And I appreciated that, just like in the more modern book I read, the main character realizes at the end that while there is no permanent cure for their condition, there can be a great alleviation of suffering, and the capability of leading a productive life. Deobrah's story felt a bit rushed at the end- while it did address the very different struggles she had to integrate back into the regular world when her stay at the hospital was over, it went through that without much depth, compared to all the pages spent on therapy sessions and conversations with fellow patients.

Still, a good read, if you keep in mind how long ago it was written. At first, the frequency of the author telling stuff irritated me, but I got used to it as a style of the writing and was okay with it later on (something I often can't tolerate in more modern books). The voice overall does feel surprisingly relevant and current, in spite of its timeframe.

Note: the edition I read was published under the pen name Hannah Green. The story was based on the author's personal experiences (I don't know to what degree things had been fictionalized).

Rating: 3/5              318 pages, 1964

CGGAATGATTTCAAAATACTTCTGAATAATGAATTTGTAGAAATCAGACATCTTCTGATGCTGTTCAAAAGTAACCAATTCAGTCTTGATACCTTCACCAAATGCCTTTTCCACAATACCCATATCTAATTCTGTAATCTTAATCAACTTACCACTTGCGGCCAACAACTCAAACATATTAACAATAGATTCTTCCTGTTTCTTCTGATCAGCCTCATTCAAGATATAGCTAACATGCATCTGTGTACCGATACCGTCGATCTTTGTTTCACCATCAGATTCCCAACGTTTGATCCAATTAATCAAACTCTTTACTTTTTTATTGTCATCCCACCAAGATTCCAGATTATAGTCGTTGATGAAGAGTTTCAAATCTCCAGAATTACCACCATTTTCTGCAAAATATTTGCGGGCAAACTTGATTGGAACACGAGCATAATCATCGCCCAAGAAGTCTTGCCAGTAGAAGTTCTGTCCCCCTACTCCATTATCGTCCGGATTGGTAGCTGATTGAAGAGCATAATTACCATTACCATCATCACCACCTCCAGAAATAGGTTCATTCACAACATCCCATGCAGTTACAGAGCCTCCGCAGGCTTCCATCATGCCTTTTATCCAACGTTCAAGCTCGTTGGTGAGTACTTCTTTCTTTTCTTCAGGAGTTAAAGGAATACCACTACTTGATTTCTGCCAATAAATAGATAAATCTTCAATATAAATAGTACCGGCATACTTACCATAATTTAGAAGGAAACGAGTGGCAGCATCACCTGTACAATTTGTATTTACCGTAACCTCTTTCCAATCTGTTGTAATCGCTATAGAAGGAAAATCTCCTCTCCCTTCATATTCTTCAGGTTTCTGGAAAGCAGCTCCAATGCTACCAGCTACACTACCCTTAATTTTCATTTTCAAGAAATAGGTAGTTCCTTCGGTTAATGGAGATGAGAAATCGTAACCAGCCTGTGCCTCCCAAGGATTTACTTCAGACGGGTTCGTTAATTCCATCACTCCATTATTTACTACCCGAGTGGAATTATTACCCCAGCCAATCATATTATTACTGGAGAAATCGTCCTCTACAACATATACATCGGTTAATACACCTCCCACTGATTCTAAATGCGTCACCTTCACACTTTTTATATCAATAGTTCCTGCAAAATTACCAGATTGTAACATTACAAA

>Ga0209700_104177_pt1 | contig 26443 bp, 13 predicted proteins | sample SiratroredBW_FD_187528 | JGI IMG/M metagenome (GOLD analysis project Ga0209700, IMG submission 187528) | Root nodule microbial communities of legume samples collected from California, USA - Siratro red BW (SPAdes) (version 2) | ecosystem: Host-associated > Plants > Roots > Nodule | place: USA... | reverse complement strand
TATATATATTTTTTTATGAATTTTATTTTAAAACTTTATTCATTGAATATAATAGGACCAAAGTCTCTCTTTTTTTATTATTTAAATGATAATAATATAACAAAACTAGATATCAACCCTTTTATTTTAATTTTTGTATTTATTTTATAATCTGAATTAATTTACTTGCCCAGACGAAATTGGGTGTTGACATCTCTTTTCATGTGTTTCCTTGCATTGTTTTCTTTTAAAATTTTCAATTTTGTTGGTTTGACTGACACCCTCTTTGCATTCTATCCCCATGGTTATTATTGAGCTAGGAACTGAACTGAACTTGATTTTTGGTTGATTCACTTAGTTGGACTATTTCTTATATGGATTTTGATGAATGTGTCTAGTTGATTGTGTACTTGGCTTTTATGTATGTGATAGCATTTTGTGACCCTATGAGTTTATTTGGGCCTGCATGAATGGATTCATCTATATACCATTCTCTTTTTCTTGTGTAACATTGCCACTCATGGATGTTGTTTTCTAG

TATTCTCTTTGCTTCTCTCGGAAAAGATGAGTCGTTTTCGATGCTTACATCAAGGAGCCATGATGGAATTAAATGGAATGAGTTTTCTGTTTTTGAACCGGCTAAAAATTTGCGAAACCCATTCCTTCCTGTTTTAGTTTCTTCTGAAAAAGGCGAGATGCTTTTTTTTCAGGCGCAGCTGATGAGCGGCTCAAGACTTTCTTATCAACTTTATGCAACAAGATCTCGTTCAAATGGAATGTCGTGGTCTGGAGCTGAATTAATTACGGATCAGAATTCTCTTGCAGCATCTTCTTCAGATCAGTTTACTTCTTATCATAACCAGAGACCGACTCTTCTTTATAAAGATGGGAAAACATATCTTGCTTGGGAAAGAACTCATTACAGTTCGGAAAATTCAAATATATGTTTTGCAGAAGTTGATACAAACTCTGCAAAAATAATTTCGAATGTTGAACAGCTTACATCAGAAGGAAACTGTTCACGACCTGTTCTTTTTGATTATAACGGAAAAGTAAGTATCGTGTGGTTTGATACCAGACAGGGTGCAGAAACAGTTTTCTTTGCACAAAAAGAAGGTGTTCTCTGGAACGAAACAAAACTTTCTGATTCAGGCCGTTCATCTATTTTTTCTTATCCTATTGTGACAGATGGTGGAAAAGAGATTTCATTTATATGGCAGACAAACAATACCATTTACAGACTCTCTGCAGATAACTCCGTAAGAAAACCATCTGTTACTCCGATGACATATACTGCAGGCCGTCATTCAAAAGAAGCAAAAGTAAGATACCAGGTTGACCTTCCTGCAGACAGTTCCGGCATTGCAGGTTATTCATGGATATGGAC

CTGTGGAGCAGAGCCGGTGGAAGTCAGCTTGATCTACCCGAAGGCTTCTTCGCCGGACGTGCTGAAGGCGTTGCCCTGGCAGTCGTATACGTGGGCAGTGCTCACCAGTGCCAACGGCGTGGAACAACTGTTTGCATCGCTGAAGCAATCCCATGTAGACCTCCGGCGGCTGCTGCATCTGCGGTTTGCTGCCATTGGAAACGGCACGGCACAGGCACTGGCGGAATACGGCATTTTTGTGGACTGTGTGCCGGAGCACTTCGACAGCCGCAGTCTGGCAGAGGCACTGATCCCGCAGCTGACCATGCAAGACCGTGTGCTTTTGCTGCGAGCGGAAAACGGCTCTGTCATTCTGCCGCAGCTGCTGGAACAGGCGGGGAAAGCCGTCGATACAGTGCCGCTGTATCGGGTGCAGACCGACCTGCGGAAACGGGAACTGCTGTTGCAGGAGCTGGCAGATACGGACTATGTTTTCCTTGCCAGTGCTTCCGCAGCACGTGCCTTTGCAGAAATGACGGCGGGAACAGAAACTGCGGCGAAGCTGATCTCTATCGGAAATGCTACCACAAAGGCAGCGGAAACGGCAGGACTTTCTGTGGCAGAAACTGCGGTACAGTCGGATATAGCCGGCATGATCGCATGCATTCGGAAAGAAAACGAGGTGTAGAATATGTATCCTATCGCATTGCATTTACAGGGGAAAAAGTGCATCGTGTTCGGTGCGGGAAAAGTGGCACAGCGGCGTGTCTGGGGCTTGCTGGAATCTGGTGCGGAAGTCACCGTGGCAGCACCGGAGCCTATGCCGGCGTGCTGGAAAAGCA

Aug 15, 2018

Challenger Deep

by Neal Shusterman

I am tired. I am probably not going to do this book justice, but I actually finished it two days ago, and need to say something. It's a story about mental illness. A teen who suffers from schizophrenia. He has feelings of paranoia and confusion about what's really going on- half the time living in his own head, an elaborate inner world which increasingly overlaps with reality. Gradually relationships with his family and friends erode, until finally his parents make the tough decision to commit him to a mental hospital. I thought this book was really well done. The depiction of the inner universe the kid often inhabited was fascinating- he thinks he's on an oceangoing ship (that usually gets nowhere), peopled by a half-mad captain, a talking parrot and variety of nameless crew members (all full of suspicions and delusions of their own). Things there get stranger and stranger (some parts reminded me of Kafka's writings) while he struggles to keep a grip on reality, to discern between one world and the other. The dialog and wordplay is wonderful, the narrative often very sad, but also full of hope. He has snarky conversations with his therapist, struggles through the effects of different medications, makes a few friends among other patients and staff, and finally emerges at the end- not completely better, but definitely more in control.